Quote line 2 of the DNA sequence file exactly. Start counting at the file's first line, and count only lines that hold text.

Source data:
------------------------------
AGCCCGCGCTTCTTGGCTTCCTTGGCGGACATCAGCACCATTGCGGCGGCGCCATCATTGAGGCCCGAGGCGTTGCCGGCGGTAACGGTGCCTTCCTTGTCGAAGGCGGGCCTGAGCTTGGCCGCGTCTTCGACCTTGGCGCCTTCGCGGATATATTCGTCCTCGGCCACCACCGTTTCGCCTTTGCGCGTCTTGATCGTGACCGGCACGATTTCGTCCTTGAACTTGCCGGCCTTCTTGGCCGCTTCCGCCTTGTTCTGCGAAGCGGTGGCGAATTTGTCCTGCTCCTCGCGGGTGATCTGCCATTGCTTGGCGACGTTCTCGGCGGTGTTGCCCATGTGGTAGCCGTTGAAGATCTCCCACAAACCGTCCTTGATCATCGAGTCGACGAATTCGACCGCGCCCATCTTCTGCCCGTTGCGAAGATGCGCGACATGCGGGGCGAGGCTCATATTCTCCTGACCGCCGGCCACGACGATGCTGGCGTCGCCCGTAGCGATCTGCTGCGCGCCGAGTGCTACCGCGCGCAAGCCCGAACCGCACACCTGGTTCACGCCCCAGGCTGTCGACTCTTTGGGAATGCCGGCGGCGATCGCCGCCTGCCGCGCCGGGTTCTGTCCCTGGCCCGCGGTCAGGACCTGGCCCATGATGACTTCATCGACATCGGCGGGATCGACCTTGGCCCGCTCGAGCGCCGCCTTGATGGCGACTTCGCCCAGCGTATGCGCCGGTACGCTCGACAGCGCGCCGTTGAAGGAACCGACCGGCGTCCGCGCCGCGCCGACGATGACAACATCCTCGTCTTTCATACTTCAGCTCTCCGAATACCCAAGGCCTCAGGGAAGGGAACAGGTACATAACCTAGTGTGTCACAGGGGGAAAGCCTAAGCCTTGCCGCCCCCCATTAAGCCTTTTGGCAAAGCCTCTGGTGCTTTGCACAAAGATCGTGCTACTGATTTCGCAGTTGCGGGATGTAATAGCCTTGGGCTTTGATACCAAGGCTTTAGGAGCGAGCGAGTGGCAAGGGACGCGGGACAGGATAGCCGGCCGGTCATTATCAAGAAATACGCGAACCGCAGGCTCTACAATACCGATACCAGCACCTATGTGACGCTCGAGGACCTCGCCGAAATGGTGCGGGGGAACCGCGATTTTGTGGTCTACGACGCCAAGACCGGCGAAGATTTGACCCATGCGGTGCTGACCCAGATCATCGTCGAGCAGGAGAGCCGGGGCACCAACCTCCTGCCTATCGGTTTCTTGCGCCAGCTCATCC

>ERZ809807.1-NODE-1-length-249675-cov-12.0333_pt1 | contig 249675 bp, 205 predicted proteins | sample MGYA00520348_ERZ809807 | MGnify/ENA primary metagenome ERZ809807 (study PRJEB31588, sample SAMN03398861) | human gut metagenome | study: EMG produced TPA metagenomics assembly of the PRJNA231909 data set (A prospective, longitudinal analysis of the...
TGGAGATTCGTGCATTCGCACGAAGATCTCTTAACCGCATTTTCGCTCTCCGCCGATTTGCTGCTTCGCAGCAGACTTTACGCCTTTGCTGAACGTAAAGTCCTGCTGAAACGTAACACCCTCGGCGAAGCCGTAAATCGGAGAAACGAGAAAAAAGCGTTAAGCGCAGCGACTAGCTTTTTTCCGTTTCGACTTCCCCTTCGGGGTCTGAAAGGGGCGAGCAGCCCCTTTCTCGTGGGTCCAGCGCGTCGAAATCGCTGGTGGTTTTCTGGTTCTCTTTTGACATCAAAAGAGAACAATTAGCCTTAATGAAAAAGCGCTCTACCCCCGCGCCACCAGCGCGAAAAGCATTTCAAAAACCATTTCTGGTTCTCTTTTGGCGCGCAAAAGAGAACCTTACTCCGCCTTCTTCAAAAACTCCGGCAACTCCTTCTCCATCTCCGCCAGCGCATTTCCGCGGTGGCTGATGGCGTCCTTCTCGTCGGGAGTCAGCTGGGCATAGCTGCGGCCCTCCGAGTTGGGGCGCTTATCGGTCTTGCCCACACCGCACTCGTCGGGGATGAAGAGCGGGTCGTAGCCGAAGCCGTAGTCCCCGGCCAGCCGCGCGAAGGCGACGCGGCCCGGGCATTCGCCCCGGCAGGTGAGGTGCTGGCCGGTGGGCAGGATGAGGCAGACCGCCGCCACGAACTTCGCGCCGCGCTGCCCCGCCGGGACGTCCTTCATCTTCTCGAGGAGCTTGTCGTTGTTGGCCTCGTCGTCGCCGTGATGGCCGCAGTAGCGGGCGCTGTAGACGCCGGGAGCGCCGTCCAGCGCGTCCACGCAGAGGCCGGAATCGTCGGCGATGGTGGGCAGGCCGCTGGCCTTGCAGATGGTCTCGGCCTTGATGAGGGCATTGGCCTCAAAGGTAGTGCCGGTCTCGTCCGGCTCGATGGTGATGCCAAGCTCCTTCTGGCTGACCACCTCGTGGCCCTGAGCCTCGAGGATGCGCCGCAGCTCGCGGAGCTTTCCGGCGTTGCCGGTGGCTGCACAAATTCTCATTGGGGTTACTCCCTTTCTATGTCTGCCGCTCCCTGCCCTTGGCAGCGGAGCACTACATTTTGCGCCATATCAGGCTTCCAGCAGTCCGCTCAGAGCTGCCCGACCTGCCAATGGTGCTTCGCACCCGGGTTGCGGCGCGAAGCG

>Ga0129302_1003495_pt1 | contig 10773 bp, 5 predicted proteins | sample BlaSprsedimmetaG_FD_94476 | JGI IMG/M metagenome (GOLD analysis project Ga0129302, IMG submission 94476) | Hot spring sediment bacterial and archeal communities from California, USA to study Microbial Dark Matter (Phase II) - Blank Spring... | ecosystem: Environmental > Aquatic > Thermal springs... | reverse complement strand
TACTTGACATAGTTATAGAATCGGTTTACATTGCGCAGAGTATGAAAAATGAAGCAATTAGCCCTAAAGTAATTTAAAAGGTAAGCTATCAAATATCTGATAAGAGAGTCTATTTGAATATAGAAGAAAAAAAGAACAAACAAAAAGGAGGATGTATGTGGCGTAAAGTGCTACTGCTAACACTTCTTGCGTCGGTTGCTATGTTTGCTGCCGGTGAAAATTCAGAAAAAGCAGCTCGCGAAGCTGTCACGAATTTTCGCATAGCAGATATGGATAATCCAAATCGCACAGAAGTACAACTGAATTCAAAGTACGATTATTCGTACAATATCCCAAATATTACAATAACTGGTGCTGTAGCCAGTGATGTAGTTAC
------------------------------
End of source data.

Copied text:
>ERZ809807.1-NODE-1-length-249675-cov-12.0333_pt1 | contig 249675 bp, 205 predicted proteins | sample MGYA00520348_ERZ809807 | MGnify/ENA primary metagenome ERZ809807 (study PRJEB31588, sample SAMN03398861) | human gut metagenome | study: EMG produced TPA metagenomics assembly of the PRJNA231909 data set (A prospective, longitudinal analysis of the...